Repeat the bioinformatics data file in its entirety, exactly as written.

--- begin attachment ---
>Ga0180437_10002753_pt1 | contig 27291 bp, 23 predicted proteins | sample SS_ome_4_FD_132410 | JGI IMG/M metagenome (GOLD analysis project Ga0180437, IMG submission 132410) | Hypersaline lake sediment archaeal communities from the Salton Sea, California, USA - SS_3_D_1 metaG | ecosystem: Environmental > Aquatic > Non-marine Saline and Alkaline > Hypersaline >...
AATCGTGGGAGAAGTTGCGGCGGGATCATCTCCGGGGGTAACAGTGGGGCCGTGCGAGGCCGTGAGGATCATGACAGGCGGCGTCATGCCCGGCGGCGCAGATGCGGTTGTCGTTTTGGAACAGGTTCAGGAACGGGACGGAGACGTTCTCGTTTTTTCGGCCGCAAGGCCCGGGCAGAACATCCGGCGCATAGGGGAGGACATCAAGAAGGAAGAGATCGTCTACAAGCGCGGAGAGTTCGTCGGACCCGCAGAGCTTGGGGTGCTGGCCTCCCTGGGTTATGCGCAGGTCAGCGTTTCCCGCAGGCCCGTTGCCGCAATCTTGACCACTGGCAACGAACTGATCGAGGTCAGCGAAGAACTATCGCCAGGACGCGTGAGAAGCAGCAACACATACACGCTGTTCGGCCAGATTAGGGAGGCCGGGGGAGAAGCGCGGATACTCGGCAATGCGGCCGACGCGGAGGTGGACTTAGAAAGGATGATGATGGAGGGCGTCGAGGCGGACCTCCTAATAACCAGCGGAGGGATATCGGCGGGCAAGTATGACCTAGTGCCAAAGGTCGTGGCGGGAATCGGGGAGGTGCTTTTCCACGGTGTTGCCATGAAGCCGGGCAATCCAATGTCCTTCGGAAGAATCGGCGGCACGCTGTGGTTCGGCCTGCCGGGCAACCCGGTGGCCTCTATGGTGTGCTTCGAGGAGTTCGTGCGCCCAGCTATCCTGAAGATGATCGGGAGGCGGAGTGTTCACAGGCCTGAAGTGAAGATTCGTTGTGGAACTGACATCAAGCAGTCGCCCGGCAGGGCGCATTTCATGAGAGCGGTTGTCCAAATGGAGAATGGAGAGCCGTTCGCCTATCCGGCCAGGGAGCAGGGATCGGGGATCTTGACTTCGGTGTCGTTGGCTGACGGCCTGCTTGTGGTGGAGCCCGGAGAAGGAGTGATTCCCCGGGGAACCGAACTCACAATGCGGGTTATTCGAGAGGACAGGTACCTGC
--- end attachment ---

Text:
>Ga0180437_10002753_pt1 | contig 27291 bp, 23 predicted proteins | sample SS_ome_4_FD_132410 | JGI IMG/M metagenome (GOLD analysis project Ga0180437, IMG submission 132410) | Hypersaline lake sediment archaeal communities from the Salton Sea, California, USA - SS_3_D_1 metaG | ecosystem: Environmental > Aquatic > Non-marine Saline and Alkaline > Hypersaline >...
AATCGTGGGAGAAGTTGCGGCGGGATCATCTCCGGGGGTAACAGTGGGGCCGTGCGAGGCCGTGAGGATCATGACAGGCGGCGTCATGCCCGGCGGCGCAGATGCGGTTGTCGTTTTGGAACAGGTTCAGGAACGGGACGGAGACGTTCTCGTTTTTTCGGCCGCAAGGCCCGGGCAGAACATCCGGCGCATAGGGGAGGACATCAAGAAGGAAGAGATCGTCTACAAGCGCGGAGAGTTCGTCGGACCCGCAGAGCTTGGGGTGCTGGCCTCCCTGGGTTATGCGCAGGTCAGCGTTTCCCGCAGGCCCGTTGCCGCAATCTTGACCACTGGCAACGAACTGATCGAGGTCAGCGAAGAACTATCGCCAGGACGCGTGAGAAGCAGCAACACATACACGCTGTTCGGCCAGATTAGGGAGGCCGGGGGAGAAGCGCGGATACTCGGCAATGCGGCCGACGCGGAGGTGGACTTAGAAAGGATGATGATGGAGGGCGTCGAGGCGGACCTCCTAATAACCAGCGGAGGGATATCGGCGGGCAAGTATGACCTAGTGCCAAAGGTCGTGGCGGGAATCGGGGAGGTGCTTTTCCACGGTGTTGCCATGAAGCCGGGCAATCCAATGTCCTTCGGAAGAATCGGCGGCACGCTGTGGTTCGGCCTGCCGGGCAACCCGGTGGCCTCTATGGTGTGCTTCGAGGAGTTCGTGCGCCCAGCTATCCTGAAGATGATCGGGAGGCGGAGTGTTCACAGGCCTGAAGTGAAGATTCGTTGTGGAACTGACATCAAGCAGTCGCCCGGCAGGGCGCATTTCATGAGAGCGGTTGTCCAAATGGAGAATGGAGAGCCGTTCGCCTATCCGGCCAGGGAGCAGGGATCGGGGATCTTGACTTCGGTGTCGTTGGCTGACGGCCTGCTTGTGGTGGAGCCCGGAGAAGGAGTGATTCCCCGGGGAACCGAACTCACAATGCGGGTTATTCGAGAGGACAGGTACCTGC